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The Discovery of Jeanne Baret Reader’s Guide

By Glynis Ridley

The Discovery of Jeanne Baret by Glynis Ridley


The Discovery of Jeanne Baret tells the remarkable story of the first woman to circumnavigate the globe—who did so disguised as a man. In 1766, a French peasant named Jeanne Baret disguised herself as a teenage boy in order to work as principal assistant to the naturalist Philibert Commerson, royal appointee to the first French circumnavigation. The expedition commander, Louis-Antoine de Bougainville, had no idea that the two shared more than simply a passion for botany—they were in fact lovers. In his memoirs, Bougainville reported that Baret was finally exposed by the natives of Tahiti, who recognized a woman where her countrymen had not: a version of events that went largely unchallenged for more than two hundred years. But three members of Bougainville’s crew provide a very different version of Baret’s exposure. Their unpublished accounts suggest that the truth of what happened to her is more brutal than official chroniclers cared to admit.

This guide is intended as a starting point for your conversation about The Discovery of Jeanne Baret. You can join the discussion online at

Questions and Topics for Discussion

1. Baret’s family, typical of eighteenth-century peasants, did not expect to travel further in their lifetimes than their nearest market town. Imagine that this was your experience. How would you feel about traveling in your own country? How would you feel about traveling overseas? What would ‘overseas’ mean to you? Without access to newspapers, books, or television, where would you get your ideas from?

2. How many herbs, or plants of any kind, can you identify in their natural, growing state? Would you trust your ability to recognize different medicinal plant species if your life depended on it?

3. One of the epigraphs to the book is an excerpt from a poem by Susan Donnelly that reimagines the Biblical account of the naming of creation from Eve’s perspective. Why do you think Ridley chose to begin her book with this quotation?

4. If you were an eighteenth-century middle- or upper-class woman, what obstacles would hinder your pursuit of an interest in science? Why might you try to overcome those obstacles? Do you find it surprising that the first woman to complete a journey around the world was not wealthy, but rather was a peasant of limited means? Why or why not?

5. Do you find it hard to understand why Baret gave her son to the Paris Foundling Hospital? How did you feel about her choice at this point in the book? Do you think this experience affected her later choices, and if so, how?

6. If La Giraudais, captain of the Étoile, had not offered Commerson and Baret his cabin, do you think that Baret would have jumped ship at Aix? Why or why not?

7. Measure out the size of the Étoile – approximately 100 feet by 30 feet – and compare it to the size of your reading group’s regular meeting place. If you were one of 116 men living in that space, how quickly do you think you would recognize something different about Baret?

8. Vivès was first sent to sea when he was 7 and apprenticed a ship’s surgeon at age 12. How do you think this helped shape his character, social skills, and particularly his relationship with Commerson?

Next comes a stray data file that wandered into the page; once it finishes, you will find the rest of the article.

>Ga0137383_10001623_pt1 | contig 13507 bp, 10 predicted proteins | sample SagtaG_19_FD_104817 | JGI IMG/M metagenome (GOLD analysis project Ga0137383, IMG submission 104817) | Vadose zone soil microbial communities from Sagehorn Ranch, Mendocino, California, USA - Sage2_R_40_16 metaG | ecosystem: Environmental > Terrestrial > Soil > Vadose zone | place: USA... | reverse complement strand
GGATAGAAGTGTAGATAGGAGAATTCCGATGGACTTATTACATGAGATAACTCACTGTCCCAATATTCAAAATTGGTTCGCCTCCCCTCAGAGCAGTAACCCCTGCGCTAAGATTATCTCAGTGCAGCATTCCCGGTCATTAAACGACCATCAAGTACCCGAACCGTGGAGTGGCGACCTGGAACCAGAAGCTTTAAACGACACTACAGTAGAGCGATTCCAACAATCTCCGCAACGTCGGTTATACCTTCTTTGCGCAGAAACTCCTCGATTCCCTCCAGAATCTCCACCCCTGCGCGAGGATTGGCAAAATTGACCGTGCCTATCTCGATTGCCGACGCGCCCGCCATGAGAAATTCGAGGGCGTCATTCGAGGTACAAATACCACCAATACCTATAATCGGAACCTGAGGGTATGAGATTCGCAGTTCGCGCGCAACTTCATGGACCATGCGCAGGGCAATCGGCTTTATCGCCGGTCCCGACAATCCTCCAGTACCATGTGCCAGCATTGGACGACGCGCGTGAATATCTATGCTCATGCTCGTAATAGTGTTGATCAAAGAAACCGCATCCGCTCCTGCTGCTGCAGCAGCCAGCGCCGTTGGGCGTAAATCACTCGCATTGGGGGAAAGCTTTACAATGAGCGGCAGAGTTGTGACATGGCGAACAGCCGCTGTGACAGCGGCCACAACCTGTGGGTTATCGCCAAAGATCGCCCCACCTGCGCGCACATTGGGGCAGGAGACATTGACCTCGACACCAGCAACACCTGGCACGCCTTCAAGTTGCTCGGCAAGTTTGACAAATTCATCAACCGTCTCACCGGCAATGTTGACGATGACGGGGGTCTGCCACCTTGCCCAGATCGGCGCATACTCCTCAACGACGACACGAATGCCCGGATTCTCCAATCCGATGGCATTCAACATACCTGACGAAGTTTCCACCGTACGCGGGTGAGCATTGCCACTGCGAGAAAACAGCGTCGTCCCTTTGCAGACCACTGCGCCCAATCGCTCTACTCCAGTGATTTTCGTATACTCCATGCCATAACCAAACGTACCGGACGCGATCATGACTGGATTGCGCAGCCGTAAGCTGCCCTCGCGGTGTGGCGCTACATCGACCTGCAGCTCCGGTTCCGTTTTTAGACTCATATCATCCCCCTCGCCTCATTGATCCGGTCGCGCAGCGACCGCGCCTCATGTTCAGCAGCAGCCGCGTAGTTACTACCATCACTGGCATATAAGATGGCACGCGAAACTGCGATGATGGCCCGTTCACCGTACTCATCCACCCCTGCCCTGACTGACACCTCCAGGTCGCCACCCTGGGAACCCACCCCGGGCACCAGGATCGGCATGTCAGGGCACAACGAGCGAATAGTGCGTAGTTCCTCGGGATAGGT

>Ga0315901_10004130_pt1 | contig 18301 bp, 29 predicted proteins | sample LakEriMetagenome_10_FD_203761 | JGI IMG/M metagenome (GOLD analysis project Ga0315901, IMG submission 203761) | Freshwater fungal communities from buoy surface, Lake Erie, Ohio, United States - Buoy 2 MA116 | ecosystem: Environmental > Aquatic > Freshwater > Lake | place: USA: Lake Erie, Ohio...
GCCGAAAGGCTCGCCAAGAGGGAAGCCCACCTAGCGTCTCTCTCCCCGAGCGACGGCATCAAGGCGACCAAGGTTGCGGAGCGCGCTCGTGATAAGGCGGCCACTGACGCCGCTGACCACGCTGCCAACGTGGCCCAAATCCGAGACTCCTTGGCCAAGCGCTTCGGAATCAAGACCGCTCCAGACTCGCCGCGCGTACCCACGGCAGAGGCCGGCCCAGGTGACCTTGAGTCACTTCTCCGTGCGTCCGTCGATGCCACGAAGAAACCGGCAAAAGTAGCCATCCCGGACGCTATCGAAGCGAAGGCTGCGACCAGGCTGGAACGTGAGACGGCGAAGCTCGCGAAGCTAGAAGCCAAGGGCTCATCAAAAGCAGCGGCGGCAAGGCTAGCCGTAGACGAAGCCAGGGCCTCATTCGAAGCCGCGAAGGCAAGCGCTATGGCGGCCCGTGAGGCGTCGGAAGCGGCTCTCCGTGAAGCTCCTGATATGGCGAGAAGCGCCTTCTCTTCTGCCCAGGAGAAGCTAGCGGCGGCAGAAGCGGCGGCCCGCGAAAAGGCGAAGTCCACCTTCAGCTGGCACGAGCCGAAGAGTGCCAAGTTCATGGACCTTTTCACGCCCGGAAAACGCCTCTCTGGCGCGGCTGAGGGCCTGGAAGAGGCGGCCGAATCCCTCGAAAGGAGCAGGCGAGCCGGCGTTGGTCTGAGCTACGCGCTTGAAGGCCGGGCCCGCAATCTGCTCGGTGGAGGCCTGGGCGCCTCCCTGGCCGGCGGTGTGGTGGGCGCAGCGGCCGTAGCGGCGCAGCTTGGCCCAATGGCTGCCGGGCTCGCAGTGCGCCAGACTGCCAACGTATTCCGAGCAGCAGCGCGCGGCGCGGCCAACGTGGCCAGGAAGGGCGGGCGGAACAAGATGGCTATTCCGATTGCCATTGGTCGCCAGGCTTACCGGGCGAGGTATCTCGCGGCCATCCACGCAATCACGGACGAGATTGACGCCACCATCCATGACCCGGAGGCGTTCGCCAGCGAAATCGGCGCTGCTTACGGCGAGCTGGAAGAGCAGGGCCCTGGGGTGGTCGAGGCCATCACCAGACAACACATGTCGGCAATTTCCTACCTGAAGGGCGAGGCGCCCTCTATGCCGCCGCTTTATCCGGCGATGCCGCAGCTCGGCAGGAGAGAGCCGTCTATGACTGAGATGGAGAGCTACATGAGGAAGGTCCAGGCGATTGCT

9. The brutal ceremonies surrounding Crossing the Line seem to have an equivalent in modern hazing practices practiced everywhere from fraternities to the military. Why do these practices continue, and are they impossible to eradicate? Do your answers help you to understand what went on when the Étoile crossed the equator? How so?

10. Supporting characters in the book include Aotourou, Bougainville, Nassau-Siegen, Véron, and Vivès. Which one of these men interests you most and why?

11. Sailing the Pacific, expedition members frequently went weeks without sight of land. The ships were therefore self-contained floating worlds. Modern research has shown that men press ganged (that is, tricked or forced) into naval service were in the minority. The majority of the ‘ratings’ (or ordinary seamen) were volunteers.

 What factors do you think motivated most of the crew to sign on for a circumnavigation of the globe, entailing at least three years away from home? How much do you think Baret’s motivations resembled or differed from the men’s motivations? In your view, do any jobs exist today to fulfill the needs of people in similar situations, with similar motivations? If so, what are they?

12. Were you surprised that a group of men finally raped Baret on New Ireland or did you have a horrible feeling that this was likely? What influenced your expectations of how her life on board ship might conclude? Do you think that this possibility entered the minds of Commerson and Bougainville, and if so, should they have done more to discourage her from participating in the expedition?

13. Are there any reasons to believe that Baret’s marriage to Dubernat was anything other than a marriage of convenience? What might he have offered her that would be appealing after her experiences and past relationship?

14. When she returned to France in 1775, Baret had been away for nearly a decade. What do you imagine were the biggest readjustments Baret had to make to life back in her native country?

15. Out of all the places that Baret went ashore and visited happily (Rio de Janeiro, the shores of the Strait of Magellan, Tahiti, Mauritius, Madagascar) which one would you most like to go to and why?

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